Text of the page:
But Antony truly loved Cleopatra, allowing her great powers within Egypt and some Greek islands in the Mediterranean, which didn’t sit well with the political elite of the day. He was ultimately forced to run away to Egypt after falling out of political favor in Rome. In truly Shakespearean fashion, Cleopatra is alleged to have spread word of her own suicide. Antony was completely unaware of this ploy, and thinking her actually dead, chose to commit suicide rather than live without her. Cleopatra would take her own life with poison as well, rather than face capture by Octavian. The classic story goes that she used the venom of an asp, but she probably actually used hemlock.
6 Artaxerxes III
Outside of the Greco-Roman world, political double crosses in the face of great opportunity were still largely the norm. The Persian Empire had its fair share of political strife, and that means it had its fair share of political assassinations. That, of course, means poison was a valuable tool for anyone who wanted to murder their way to the top.
Artaxerxes was the ruler of ancient Persia, coming from a long line of emperors, and while generally popular, he ruled with an iron fist, snuffing out any competition in his way, even family. In a time of political turmoil, revolt, and challenges to the throne, Artaxerxes III put his enemies and opponents to death in a fashion that would make modern mob bosses blush—like many rulers at the time, he simply did what had to be done.
In a historical double cross, Bagoas, Artaxerxes’s minister and political ally, would poison Artaxerxes and all of his sons except one, consolidating his power. He would later attempt to poison Darius III of Persia unsuccessfully.
5 Artaxerxes IV
But the story of Artaxerxes and Bagoas doesn’t end there. Remember that one, single, lone surviving son of Artaxerxes III? Bagoas would catapult him to the throne in an attempt to manipulate him and maintain his consolidated control over the Persian Empire.
However, turmoil persisted throughout the empire. (Being invaded by Philip II of Macedon didn’t help.) After reigning for only two years, Artaxerxes IV (aka Arses) plotted to poison Bagoas. Instead, Bagoas successfully poisoned and killed Artaxerxes. With everyone scrambling for power and all heirs to the throne dead, Bagoas would establish Arses’s cousin, Darius III, as the new emperor of Persia.
How sweet the taste of revenge is. Cashing in on built-up karma, the next famous poisoning on our list is none other than Bagoas himself. Bagoas was a consultant and political statesman who operated largely behind the scenes, conducting his imperialism behind the facade of emperor-making and controlling them like puppets, as we’ve seen. He disposed of both Artaxerxes III and IV when they proved not to be loyal enough or exactly what he wanted out of a puppet emperor. Then, he installed Darius III.
Remember how Bagoas later attempted to poison Darius III? Well, finally, his sleazy ways would catch up with him. Darius had been warned of Bagoas’s intentions. After his attempt to poison Darius failed, Darius forced Bagoas to drink the poison intended for the emperor. Bagoas died, quite literally, from a taste of his own medicine.
Antipater was the father of King Herod the Great and started a dynasty in Palestine, of which Herod was his successor as ruler. Antipater was caught in a whirlwind of local Palestinian politics, both Jewish and non. Having been installed to power by Caesar and Pompey meant he was caught up in Roman politics as well.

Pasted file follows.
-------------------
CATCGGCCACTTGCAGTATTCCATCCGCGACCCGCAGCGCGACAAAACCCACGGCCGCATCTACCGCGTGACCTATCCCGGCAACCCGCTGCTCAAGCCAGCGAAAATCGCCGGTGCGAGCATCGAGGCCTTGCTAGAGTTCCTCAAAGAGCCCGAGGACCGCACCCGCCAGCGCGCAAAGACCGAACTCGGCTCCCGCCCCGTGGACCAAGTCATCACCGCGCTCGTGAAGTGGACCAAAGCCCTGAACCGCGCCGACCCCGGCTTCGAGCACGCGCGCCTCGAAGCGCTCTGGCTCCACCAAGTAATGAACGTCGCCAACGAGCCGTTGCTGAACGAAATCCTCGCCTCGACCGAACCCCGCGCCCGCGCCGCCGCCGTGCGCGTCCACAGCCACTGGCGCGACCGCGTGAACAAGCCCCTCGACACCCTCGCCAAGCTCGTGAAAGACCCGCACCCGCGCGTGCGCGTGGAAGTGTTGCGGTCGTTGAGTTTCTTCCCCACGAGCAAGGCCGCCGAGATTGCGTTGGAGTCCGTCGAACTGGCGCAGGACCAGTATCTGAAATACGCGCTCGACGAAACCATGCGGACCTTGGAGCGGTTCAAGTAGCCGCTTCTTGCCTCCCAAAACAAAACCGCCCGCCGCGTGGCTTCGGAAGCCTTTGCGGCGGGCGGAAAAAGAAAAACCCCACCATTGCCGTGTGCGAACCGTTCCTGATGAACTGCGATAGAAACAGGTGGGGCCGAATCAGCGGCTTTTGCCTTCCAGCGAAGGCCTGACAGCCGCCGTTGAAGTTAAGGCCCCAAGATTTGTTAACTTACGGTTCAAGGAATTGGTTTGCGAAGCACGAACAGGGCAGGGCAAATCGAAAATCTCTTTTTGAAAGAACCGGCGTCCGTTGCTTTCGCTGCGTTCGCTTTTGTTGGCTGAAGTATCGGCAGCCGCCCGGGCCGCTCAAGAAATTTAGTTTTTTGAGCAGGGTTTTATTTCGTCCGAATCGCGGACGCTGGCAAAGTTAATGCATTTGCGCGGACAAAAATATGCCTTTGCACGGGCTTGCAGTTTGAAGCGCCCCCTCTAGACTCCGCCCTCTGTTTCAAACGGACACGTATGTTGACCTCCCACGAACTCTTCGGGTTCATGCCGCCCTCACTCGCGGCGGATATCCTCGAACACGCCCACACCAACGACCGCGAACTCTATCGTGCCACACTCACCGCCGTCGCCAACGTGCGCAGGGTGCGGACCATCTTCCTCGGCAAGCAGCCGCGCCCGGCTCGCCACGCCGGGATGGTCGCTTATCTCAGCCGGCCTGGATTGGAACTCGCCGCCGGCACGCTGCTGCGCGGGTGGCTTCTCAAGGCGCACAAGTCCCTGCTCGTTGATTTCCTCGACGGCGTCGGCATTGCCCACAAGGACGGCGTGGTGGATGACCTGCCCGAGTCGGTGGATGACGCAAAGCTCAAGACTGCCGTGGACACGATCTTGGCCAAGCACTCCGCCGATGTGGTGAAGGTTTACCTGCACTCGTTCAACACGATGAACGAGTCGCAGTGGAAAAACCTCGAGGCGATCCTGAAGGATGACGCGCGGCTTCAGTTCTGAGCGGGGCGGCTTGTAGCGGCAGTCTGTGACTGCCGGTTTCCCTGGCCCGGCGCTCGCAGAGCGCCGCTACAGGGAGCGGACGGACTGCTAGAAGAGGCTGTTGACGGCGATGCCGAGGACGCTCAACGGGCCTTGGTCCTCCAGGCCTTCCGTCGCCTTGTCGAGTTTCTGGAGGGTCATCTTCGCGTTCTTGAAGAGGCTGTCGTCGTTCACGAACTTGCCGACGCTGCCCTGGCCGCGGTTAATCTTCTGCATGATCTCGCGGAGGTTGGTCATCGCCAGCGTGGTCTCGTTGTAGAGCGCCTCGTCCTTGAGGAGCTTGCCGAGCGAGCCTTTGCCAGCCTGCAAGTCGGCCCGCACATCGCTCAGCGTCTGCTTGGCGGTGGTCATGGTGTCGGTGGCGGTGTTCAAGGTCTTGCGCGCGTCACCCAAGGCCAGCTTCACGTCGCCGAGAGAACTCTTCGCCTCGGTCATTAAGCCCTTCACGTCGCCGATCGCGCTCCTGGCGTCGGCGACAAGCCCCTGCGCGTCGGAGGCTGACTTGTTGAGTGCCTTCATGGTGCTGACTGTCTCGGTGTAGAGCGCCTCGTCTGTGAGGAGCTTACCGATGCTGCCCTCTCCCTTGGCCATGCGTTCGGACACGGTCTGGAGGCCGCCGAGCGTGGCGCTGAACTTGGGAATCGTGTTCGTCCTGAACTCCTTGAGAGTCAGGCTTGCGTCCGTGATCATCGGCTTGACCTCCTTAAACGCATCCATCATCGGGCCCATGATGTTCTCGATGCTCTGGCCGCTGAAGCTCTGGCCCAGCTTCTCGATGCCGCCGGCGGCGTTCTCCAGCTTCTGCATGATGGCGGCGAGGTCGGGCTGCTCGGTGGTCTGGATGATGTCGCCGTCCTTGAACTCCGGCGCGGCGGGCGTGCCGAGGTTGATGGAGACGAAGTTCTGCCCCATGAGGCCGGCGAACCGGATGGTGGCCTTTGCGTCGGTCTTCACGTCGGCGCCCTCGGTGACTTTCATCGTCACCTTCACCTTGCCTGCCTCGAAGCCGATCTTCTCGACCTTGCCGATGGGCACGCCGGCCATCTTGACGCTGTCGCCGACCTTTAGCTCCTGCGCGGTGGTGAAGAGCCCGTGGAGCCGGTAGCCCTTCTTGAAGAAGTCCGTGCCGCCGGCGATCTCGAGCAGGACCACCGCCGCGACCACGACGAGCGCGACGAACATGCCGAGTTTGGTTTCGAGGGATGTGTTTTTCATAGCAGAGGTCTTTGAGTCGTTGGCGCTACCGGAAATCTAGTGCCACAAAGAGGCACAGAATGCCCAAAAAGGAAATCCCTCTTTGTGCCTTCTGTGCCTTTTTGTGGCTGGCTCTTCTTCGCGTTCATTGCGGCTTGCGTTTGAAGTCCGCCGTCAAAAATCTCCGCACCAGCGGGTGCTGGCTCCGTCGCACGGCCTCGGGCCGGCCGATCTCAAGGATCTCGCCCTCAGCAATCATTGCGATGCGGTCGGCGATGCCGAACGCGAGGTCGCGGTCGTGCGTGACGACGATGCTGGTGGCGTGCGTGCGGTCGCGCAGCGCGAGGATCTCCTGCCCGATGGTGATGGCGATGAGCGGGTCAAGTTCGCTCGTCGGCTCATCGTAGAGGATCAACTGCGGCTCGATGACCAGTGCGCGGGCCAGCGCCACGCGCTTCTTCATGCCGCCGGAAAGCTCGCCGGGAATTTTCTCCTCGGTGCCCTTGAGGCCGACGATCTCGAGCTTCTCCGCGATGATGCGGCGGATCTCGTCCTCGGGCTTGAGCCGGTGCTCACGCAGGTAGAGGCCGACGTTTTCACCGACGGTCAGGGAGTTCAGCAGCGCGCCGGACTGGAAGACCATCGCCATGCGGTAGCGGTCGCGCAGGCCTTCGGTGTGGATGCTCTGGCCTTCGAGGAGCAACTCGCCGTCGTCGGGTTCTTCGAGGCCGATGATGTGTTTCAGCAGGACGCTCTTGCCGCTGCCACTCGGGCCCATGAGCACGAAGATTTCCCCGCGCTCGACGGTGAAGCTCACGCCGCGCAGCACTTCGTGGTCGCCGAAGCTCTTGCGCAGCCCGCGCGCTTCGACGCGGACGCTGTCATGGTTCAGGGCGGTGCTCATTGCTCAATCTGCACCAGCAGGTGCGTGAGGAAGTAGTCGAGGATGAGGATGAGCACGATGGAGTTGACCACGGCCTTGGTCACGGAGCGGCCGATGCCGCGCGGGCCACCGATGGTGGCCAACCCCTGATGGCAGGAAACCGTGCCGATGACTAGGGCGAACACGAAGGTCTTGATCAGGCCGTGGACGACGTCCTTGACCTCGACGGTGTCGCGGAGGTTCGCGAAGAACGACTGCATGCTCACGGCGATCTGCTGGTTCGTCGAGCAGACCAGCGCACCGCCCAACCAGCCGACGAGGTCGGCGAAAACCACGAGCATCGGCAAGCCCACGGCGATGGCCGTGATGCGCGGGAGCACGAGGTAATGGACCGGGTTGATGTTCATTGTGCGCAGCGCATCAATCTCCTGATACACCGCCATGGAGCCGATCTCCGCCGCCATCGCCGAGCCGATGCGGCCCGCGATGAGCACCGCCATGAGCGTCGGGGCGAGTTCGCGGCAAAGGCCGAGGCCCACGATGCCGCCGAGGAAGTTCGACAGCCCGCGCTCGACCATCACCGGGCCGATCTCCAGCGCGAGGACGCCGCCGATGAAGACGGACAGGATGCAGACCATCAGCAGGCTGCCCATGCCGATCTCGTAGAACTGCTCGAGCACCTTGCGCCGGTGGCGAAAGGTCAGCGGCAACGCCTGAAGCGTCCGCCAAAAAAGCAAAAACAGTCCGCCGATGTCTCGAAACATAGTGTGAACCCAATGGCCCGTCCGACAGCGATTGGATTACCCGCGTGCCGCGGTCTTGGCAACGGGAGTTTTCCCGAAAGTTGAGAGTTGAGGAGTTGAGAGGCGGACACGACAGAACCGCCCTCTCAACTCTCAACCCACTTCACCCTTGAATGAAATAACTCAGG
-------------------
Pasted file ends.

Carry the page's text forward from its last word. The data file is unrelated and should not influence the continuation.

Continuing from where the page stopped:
During his rise to local political leader as governor, he snubbed the then-Palestinian king, Aristobulis, and distanced himself from another king, Hyrcanus II, by installing his two sons, including Herod, into positions of power in local office. A political rival named Malich (or Malichus) would end up poisoning Antipater a few years later, something which benefited Hyrcanus as well. Nevertheless, Herod was placed in power by the Romans and would go on to become the king written about in the Holy Bible.
Emperor Claudius was the son of Nero Claudius Drusus Tiberius, who was the younger brother of the Emperor Tiberius (the same Tiberius who fathered Drusus Julius Caesar, mentioned earlier). He is notable for greatly expanding the size of Rome and making Britain a province. Through many military campaigns, Claudius brought Rome to one of the largest sizes it would ever be and reigned from AD 41 to 54. Having a long tenure for a Roman emperor of that era, Cladius’s reign was largely successful.
Claudius was married to a woman named Messalina, with whom he had a son, Brittanicus. Claudius would eventually discover that his wife supposedly conspiring against him to seize power, in true Roman format. Claudius divorced her. Subsequently, he married Agrippina the Younger, who was the mother of Lucius Domitius Ahenobarbus, also known as Nero. Agrippina, hoping to position Nero to become an heir to the Roman throne, poisoned Claudius behind the scenes and succeeded in installing Nero as emperor.
Nero was poised to take the throne as the Roman emperor, but only one thing stood in his way. Claudius had died, but he had a son with his previous wife, Messalina. Britannicus was the actual, rightful heir to the throne left open by the poisoning of Claudius. Agrippina the Younger, Nero’s mother, was as ambitious as she was brutal and, having already murdered Claudius, was anxious to get Britannicus out of the way.
She would hire the same poisoner who murdered Claudius to do the job. Britannicus died at only 13 years old, and Nero claimed the throne, but Aggripina’s murderous ways wouldn’t go unpunished. At first, the lavish, extravagant Emperor Nero was quite popular, and he decided he no longer needed Agrippina, making the executive decision to murder his own mother.